Journal May 27, 2021: Feeling grateful

Take-a-ways 

1 – You can learn A LOT from other riders. 

2 – Make it a point to talk to strangers and ask them how they are doing. They are on a journey too.

3 – Addiction is precedent everywhere, even in the most rural parts of America.

4 – Listen to your senses, God may be trying to get your attention. 

5 – Calves are kind of cute.

How God showed up

1. Meeting and riding with Scott W. from Columbus, Ohio, after having ridden with David and Sam in weeks 2 and He has walked the Appalachian Trail and Pacific Northwest area. He knows a thing or two about this lifestyle. His awesome wife, Mary, joined us a few days ago, via car, and is following us. She plans to drive and meet us every day at the end. Her support provides an added measure of safety and encouragement as we prepare to trek across Kansas and Colorado with less available shelter on the route. I also got to meet two lovely people, Mike, and Mary, from his church who took some of their vacation to meet up with Scott and follow him for a few days.

2. The cooler temps made for better climbing. Peddling the Ozarks seems like continuous up and downs. Had it been as hot as the previous week it would have been even harder.

3. Protecting us while riding some very busy back roads over Memorial Day weekend.

4. I made a wrong turn, and I sensed something very quickly that it did not seem right. I stopped and rechecked my bearings on the map and sure enough I was off course. I had gone less than a quarter mile, so I was very thankful. I really think it was God heightening my senses to hit my pause button and recheck my heading. I am trying to better recognize such senses as there have been others too.

Overview from week 4 on the TransAm

Leaving Carbondale, Illinois with a fully functional bike was a great start to the week. The climbing leading into the Ozarks necessitated the lower gear range. Arriving in Chester, home of Popeye the Sailor man fame, I caught up with Scott W., a retired IT exec from Honda, where we decided to ride together. I found I was learning a lot from him just watching him approach the rigors of bike camping. The guy was a tried-and-true hiker of the AT and Pacific NW. His spirit and internal clock were hardened to living the salty trail life. He and his wife, who arrived later, have been very gracious in permitting me to ride along. There is a solid benefit in riding in pairs from safety to encouragement. After each solid day of climbing, we fist bump and hi-five in celebrating the day’s achievement. We thank God for His traveling mercies, our stamina, lodging, and for the numerous people who are praying for us.

The Ozarks are the third mountain range we must cross. The Appalachian Mountains, in Virginia and Eastern Kentucky, had steep, long, and recurring grades to negotiate. I did my share of walking my bike up some of them. Hey, it’s the forward progress that counts. Also, the dogs were a very real threat that stopped in their tracks at the sound of my bear horn. The Ozarks, while not as consistently steep, are brutally repetitive seasoned with some more gentle rolling flats. Letting Mary carry our gear in her car made the last third of crossing the Ozarks more tolerable. I have said that I am more curious as to how the Rockies will feel on our legs and lungs.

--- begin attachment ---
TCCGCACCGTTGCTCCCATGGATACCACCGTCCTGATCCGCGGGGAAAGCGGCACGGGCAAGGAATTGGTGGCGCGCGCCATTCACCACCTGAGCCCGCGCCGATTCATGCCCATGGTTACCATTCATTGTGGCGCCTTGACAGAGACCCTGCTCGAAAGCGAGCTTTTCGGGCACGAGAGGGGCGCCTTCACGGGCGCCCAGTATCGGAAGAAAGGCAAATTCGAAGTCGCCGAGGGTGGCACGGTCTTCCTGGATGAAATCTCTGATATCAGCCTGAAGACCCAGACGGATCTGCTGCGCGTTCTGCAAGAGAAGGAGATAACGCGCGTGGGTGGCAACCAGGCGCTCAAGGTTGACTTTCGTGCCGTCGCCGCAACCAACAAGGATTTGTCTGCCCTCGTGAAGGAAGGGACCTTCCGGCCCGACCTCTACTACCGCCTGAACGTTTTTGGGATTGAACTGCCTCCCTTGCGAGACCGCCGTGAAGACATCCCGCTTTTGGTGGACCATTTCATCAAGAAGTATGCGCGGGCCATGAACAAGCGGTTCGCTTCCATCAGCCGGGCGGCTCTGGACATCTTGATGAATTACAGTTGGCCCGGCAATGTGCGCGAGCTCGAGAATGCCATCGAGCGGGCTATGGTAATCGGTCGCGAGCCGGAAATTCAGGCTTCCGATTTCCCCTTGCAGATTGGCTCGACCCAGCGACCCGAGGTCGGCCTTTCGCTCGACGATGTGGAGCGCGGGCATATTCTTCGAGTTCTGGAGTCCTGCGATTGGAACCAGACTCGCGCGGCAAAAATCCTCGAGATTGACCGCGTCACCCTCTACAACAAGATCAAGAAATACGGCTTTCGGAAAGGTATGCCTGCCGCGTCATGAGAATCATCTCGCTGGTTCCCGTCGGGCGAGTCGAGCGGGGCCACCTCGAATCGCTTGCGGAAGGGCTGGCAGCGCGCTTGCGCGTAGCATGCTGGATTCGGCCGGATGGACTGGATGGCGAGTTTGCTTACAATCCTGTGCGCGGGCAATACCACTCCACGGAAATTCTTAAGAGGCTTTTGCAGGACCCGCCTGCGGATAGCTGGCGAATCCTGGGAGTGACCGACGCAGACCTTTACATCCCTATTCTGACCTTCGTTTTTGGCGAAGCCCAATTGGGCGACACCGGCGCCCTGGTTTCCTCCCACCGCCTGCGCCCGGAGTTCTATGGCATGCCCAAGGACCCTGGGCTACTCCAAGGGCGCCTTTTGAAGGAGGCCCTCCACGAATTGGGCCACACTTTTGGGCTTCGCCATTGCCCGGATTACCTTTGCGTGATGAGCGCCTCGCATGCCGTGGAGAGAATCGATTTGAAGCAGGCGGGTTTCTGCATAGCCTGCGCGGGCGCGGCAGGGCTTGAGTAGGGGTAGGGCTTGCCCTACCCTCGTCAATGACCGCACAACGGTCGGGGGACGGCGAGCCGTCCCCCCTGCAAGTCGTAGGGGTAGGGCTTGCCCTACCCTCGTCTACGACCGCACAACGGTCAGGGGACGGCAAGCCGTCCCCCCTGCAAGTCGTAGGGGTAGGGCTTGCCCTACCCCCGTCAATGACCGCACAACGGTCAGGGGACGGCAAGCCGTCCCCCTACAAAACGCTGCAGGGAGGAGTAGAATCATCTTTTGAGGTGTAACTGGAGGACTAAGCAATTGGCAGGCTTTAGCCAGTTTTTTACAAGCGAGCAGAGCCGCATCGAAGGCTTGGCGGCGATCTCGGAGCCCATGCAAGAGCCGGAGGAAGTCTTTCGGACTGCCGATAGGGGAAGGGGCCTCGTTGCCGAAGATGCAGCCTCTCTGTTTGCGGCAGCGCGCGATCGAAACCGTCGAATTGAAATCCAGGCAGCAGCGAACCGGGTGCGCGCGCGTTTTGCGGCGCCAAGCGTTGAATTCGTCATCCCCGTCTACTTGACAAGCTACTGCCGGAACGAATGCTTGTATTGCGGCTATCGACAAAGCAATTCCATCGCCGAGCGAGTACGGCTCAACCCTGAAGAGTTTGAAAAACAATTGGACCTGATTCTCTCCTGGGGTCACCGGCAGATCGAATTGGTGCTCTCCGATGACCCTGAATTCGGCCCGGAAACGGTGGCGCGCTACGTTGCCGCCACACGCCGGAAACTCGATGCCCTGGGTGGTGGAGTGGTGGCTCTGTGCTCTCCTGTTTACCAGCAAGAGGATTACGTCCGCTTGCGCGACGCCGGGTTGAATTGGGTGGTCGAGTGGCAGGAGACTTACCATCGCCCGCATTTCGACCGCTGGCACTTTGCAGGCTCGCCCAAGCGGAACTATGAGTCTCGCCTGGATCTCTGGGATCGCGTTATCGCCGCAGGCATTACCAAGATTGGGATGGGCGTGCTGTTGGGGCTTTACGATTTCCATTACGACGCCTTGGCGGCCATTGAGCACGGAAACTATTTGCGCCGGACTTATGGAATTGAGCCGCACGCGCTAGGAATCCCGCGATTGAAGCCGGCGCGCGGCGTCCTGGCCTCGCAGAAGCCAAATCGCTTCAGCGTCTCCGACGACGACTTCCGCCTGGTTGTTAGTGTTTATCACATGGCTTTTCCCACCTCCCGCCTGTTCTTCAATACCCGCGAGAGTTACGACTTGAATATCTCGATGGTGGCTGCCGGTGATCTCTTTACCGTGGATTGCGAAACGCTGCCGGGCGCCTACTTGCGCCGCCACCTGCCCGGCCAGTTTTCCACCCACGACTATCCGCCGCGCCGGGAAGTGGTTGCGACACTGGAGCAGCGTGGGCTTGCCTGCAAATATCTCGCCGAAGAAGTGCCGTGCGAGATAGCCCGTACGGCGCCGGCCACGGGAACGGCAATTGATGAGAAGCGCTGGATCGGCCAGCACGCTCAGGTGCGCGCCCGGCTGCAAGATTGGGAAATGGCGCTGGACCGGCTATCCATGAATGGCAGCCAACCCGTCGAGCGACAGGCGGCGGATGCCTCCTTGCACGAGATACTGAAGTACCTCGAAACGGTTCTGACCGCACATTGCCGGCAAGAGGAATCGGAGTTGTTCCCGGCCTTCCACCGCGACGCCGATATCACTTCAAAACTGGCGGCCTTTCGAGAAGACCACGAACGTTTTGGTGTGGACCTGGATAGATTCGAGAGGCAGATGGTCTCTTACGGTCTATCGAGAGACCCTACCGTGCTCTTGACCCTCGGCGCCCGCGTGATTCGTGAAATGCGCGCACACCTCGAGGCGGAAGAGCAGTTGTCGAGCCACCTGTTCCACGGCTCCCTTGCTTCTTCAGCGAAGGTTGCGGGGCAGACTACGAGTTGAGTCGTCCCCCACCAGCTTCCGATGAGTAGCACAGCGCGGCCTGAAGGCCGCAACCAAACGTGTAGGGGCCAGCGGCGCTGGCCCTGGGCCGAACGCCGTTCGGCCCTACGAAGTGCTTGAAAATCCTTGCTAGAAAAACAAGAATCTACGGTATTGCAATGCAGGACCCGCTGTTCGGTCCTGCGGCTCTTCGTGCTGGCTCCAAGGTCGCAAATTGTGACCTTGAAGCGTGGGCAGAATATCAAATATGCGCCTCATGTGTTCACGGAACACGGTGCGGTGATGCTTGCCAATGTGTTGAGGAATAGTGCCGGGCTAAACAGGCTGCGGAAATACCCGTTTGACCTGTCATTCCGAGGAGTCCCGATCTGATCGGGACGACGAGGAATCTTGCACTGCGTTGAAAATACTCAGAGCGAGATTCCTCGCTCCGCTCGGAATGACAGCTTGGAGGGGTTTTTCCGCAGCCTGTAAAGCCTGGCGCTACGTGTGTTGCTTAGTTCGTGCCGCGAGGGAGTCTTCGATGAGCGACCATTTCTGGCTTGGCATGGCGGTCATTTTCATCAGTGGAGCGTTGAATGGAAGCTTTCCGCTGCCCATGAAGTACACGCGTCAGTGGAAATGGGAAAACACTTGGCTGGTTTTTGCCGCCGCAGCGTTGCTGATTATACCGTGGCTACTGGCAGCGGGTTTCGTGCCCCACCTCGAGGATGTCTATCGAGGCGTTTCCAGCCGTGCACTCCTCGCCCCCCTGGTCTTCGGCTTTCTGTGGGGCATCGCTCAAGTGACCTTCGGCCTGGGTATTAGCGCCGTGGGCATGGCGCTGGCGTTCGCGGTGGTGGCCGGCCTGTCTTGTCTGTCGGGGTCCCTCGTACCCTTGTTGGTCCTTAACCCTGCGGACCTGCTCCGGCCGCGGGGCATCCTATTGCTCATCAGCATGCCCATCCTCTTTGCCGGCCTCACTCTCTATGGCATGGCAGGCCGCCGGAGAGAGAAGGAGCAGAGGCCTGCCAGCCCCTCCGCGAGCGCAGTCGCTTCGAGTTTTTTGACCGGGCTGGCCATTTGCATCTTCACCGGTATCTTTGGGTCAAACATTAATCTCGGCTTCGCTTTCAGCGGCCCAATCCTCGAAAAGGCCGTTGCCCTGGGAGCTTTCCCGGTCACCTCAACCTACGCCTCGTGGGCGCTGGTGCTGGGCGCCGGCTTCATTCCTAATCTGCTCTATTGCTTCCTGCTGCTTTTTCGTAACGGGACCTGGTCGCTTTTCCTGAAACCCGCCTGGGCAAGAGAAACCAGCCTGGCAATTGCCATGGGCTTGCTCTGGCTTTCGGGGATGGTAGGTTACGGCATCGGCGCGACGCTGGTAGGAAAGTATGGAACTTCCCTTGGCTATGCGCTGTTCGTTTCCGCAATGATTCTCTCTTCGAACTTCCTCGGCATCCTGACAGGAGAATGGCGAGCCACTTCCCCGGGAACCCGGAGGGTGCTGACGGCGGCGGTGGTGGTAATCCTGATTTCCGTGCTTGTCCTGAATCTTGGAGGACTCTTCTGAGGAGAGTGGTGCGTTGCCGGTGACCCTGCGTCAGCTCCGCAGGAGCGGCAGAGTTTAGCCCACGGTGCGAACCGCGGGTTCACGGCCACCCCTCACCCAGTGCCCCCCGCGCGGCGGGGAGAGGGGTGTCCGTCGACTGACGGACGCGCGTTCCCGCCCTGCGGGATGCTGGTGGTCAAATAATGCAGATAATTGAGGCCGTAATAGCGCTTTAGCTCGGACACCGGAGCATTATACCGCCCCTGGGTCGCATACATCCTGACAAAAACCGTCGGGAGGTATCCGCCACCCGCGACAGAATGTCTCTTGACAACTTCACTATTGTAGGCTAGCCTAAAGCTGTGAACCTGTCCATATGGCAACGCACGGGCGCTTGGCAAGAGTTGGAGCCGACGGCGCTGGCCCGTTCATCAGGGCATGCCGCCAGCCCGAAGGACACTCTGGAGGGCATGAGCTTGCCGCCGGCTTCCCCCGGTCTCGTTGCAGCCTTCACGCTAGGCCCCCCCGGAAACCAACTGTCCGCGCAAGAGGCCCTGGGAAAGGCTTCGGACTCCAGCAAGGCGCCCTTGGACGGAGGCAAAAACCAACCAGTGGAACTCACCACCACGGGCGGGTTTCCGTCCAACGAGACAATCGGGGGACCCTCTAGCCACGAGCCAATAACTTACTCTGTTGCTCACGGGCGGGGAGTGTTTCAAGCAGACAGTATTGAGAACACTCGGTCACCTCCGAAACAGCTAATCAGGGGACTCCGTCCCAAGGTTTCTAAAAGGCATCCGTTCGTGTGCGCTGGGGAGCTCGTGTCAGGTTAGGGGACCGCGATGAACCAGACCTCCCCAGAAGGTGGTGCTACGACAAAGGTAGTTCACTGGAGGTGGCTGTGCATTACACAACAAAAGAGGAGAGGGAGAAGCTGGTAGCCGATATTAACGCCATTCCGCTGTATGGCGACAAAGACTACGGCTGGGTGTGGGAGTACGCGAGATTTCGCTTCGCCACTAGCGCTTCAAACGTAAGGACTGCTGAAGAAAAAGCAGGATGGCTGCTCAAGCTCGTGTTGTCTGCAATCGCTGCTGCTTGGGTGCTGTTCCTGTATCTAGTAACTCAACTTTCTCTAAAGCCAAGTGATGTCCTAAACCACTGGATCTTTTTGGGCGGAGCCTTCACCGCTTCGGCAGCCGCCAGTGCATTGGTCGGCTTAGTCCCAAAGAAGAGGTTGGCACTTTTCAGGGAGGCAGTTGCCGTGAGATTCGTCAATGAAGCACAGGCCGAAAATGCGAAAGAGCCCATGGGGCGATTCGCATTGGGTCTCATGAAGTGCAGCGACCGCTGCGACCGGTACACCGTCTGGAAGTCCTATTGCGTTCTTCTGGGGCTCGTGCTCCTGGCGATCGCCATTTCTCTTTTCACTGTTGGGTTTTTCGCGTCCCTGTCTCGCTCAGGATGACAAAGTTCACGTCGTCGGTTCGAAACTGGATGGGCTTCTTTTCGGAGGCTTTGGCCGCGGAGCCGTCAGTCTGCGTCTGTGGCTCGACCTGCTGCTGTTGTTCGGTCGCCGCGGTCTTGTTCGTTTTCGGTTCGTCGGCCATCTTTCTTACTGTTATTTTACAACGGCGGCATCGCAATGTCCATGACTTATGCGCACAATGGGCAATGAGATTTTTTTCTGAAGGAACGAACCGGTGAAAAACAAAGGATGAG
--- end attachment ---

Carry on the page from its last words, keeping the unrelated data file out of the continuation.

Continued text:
As I have met other westbound riders, I try to capture their phone numbers and then text everyone every other day to check in. Our little traveling text community has become helpful in sharing tips on where to stay and how people are doing. The four levels I talked about last week are so evident. One of the two young women who were traveling together had to depart temporarily due to a family emergency. The remaining woman, Lauren, was able to text the group and catch up to another rider.

After one month of riding, I sense my spirit, mind, body, and heart crossing a very, yet unexplainable, threshold as we prepare to crossover into what is referred to as the middle third of the TA. The first third brought an in-your-face welcome and orientation period to awaken, or reawaken, your senses. Seeing the beauty, topography, and sometimes despair of the ruralist parts of America from the saddle of a bicycle is a memorable experience. I am in heaven when I get to pause and capture an image with my iPhone 11. (I only wish I could have brought my better camera gear and could spend more time stopping for shots.). But I will take it, and I am grateful for the opportunity to be out here and have one month of riding under my belt. 

I am so very grateful to my FOCAS/Lord’s Gym Ministries board and staff who are permitting me this time away; and I am so very grateful to the generosity of those who invested in this experience for me. It’s also wonderful that I get to bring awareness to our ministry and fundraising event, the Youth Resiliency Adventure which people are responding to. They are taking photos of my Jersey. I pray that you will too by checking out the website, www.YRAdventure.com and share within your social media network AFTER you have taken the 21n21 challenge for me.

Until next week. Stand firm.

Scott